Whilst living and working in Masaya, Nicaragua I sampled most food establishments on offer. From traditional comedors and street stalls to western cafes and pizza parlours, there was a lot of choice to fill my forever grumbling tum.
Yet, nothing quite hit the spot like Ceviches el Pollo.
Somewhat famous amongst the Raleigh family, this batido (smoothie) stall was a saving grace for any staff member in need of relaxation, refreshment or rejuvenation at any point during a hot working day in the office. If you were having a tough day, ‘the smoothie place’ would without a doubt be the answer to your problems.
A vibrant, outdoor restaurant located on the edge of Masaya’s Parque de Central, Ceviches el Pollo serves THE BEST smoothies you will ever have the pleasure of tasting. Its rustic fluorescent painted furniture is complimented by cute strings of fairy lights draped above and its position in the park offers up an excellent people watching spot.
The front of the stall is always piled high with a mouth-watering display of the fresh fruit of the day and the small team of welcoming staff are always scurrying around seeing to everyone’s needs. The menu has one page for batidos…
And one side for food…
All smoothies are made fresh from nothing but your choice of fruit and are served in huge tall glasses with a wedge of fruit. The perfect dose of vitamin D on a sweltering Nicaraguan day.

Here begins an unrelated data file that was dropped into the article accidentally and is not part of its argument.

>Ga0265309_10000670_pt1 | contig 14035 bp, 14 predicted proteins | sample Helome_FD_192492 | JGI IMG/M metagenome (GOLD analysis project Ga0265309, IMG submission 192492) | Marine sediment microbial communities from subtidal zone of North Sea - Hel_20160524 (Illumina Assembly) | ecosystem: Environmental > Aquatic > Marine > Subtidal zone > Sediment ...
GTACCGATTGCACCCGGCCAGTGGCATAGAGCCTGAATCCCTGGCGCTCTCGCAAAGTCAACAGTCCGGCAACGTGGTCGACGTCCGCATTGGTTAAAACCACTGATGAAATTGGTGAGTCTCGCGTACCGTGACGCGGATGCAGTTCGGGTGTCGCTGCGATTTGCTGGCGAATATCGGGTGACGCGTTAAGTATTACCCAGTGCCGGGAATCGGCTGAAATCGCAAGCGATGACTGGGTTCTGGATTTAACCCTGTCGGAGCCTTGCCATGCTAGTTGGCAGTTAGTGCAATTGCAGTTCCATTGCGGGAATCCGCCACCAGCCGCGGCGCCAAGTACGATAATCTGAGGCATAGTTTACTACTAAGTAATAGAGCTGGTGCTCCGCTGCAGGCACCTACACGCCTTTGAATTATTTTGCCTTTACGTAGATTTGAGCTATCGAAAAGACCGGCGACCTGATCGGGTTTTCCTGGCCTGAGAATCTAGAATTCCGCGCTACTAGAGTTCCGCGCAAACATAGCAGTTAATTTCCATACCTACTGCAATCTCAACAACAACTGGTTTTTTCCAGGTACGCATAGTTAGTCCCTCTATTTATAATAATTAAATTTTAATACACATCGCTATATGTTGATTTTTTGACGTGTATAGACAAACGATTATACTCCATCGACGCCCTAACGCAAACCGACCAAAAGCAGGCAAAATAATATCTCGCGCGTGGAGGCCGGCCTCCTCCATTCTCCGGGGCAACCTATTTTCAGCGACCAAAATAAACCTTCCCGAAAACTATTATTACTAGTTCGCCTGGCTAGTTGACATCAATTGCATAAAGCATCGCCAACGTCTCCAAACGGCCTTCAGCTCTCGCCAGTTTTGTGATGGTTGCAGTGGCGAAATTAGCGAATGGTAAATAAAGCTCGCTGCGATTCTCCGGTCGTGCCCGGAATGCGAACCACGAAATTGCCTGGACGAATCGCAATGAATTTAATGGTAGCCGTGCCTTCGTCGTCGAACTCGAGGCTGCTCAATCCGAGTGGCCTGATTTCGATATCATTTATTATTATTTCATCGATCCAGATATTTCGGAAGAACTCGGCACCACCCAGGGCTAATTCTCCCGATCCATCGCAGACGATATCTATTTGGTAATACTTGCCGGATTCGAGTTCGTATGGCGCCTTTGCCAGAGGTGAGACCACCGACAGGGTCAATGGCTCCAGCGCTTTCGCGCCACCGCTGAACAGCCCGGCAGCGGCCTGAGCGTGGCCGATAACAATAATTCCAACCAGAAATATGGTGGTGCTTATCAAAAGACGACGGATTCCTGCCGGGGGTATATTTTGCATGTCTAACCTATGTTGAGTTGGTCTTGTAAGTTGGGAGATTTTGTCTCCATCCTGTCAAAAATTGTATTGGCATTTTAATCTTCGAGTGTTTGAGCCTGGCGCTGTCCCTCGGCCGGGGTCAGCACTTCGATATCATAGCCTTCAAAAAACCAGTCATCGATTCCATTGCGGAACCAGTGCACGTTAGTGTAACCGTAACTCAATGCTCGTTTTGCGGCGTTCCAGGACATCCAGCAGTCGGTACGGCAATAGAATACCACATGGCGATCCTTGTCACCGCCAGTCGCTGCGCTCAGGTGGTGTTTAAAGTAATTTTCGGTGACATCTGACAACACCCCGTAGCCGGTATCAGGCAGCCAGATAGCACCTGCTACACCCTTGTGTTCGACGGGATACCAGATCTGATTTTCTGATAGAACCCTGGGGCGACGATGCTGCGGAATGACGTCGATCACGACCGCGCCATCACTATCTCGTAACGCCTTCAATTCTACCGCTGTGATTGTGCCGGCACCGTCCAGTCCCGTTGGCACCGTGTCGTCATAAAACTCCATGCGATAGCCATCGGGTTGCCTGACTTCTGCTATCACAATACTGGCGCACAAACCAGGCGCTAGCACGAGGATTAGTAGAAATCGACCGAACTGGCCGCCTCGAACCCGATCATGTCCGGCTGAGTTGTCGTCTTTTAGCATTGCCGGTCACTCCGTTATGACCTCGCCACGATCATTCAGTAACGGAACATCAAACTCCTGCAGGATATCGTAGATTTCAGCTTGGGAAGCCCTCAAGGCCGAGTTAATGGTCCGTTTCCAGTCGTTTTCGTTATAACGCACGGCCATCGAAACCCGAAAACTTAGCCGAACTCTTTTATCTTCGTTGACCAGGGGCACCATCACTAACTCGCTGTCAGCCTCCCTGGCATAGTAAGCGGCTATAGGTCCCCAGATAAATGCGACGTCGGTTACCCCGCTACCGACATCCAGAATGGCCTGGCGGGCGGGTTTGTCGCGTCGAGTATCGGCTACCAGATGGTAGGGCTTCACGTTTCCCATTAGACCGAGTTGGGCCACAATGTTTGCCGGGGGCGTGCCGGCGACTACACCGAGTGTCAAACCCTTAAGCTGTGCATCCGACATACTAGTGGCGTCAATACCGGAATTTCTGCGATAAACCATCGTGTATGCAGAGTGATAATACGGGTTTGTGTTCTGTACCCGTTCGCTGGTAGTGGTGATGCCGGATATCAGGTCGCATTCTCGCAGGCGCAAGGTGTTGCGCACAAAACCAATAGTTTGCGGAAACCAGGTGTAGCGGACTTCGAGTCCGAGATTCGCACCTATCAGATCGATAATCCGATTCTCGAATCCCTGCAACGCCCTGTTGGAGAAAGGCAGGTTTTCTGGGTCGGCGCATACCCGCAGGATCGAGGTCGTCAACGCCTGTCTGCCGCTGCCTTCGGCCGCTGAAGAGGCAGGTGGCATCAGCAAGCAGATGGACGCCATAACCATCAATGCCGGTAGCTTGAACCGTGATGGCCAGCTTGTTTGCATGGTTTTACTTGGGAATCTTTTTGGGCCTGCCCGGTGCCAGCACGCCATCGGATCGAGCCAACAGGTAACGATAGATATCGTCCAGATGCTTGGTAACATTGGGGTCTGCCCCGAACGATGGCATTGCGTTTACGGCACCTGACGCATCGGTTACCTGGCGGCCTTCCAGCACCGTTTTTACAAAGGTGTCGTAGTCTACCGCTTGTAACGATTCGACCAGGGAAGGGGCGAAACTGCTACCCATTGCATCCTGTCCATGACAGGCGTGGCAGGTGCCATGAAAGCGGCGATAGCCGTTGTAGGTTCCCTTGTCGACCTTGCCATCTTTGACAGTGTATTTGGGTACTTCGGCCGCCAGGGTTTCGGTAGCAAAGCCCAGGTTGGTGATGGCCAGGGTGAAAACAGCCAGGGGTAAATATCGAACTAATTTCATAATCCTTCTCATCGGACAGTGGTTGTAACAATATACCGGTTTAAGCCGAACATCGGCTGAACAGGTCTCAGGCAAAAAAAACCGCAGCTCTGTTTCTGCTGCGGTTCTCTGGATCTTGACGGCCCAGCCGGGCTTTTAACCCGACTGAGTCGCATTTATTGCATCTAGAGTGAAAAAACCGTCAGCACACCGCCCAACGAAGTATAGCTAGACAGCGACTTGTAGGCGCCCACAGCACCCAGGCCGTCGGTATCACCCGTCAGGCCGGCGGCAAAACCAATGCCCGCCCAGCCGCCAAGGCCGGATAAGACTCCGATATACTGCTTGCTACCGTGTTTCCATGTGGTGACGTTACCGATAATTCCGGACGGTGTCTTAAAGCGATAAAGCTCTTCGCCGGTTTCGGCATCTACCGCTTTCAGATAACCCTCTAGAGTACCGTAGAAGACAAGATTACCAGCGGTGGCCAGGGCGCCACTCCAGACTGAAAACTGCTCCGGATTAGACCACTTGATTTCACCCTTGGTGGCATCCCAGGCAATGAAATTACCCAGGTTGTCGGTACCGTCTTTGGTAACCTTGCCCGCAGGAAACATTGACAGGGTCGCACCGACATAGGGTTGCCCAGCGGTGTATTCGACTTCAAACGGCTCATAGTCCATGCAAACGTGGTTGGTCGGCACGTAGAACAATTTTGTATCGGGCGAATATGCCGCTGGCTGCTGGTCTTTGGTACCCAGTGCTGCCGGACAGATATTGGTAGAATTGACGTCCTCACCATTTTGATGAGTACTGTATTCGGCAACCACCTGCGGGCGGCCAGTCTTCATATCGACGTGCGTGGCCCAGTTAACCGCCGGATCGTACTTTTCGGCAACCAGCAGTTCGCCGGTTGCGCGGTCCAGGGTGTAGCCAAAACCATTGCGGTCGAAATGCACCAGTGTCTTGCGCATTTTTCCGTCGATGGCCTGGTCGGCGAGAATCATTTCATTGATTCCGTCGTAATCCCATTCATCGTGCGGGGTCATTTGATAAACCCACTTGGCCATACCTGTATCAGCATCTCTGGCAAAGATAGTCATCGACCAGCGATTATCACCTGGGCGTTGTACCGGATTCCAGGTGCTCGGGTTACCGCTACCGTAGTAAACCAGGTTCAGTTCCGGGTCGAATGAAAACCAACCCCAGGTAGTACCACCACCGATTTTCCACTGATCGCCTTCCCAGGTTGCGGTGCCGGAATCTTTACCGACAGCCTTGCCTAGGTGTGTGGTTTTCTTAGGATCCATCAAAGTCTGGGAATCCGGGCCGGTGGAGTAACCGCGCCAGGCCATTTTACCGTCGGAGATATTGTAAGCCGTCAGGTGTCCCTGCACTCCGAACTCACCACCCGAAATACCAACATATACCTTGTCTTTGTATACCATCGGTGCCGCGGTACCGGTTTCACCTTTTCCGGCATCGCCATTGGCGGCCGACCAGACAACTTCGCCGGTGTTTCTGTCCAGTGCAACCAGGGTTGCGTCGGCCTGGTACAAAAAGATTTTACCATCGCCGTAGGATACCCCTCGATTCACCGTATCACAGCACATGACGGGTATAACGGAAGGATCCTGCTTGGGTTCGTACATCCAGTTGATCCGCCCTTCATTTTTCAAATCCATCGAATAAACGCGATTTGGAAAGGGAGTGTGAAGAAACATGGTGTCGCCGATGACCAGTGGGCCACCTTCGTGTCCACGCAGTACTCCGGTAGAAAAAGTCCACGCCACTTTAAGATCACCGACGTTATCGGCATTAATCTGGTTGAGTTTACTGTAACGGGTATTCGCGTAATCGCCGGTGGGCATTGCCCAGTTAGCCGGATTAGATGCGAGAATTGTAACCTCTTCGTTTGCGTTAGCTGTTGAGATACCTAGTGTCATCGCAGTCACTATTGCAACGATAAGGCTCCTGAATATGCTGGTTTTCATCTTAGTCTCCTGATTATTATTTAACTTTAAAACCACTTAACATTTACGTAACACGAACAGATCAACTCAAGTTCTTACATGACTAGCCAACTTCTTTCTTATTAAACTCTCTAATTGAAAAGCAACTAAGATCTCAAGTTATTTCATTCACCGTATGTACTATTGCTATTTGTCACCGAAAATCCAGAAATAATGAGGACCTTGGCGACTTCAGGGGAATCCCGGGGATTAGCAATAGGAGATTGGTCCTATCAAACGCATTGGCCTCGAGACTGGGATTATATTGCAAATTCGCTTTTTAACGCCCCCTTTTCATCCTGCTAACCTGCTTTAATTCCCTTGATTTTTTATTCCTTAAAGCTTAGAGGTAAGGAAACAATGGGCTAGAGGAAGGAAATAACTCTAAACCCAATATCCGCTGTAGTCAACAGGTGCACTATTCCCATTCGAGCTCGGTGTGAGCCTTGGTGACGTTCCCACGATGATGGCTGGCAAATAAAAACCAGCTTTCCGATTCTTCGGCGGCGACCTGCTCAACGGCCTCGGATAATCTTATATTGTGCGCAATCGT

My personal favourites were pineapple, coconut, avocado and ginger, mango, passionfruit and coconut and pineapple, strawberry, banana and mint. They also serve vegetable and green smoothies as well as, milkshakes if you want to mix it up and have something a bit different.
Although the smoothies here are a revelation in themselves, a trip to Ceviches el Pollo wouldn’t be complete without some… ummm… ceviche.
Zesty, fresh and darn right delicious, this restaurant still holds the medal for the best ceviche I’ve had on my travels so far. You can have it with fish, prawns or both and is served with my favourite accompaniment to any dish in Central America, tostones (squashed, deep-fried plantain) as well as, a huge, well dressed salad. If you don’t fancy fish, they also serve succulent grilled chicken or, tostones and cheese with salad. All these dishes cost around 200 cordobas (approx $5) and are easily big enough to be shared between two.
If none of this takes your fancy (you’re mad), my other fave dish was their emparedados. A sandwich made from tostones instead of bread and filled with either chicken or prawns with salad in a zingy dressing. Add a side of patatas fritas and you’re good to go. Delicioso!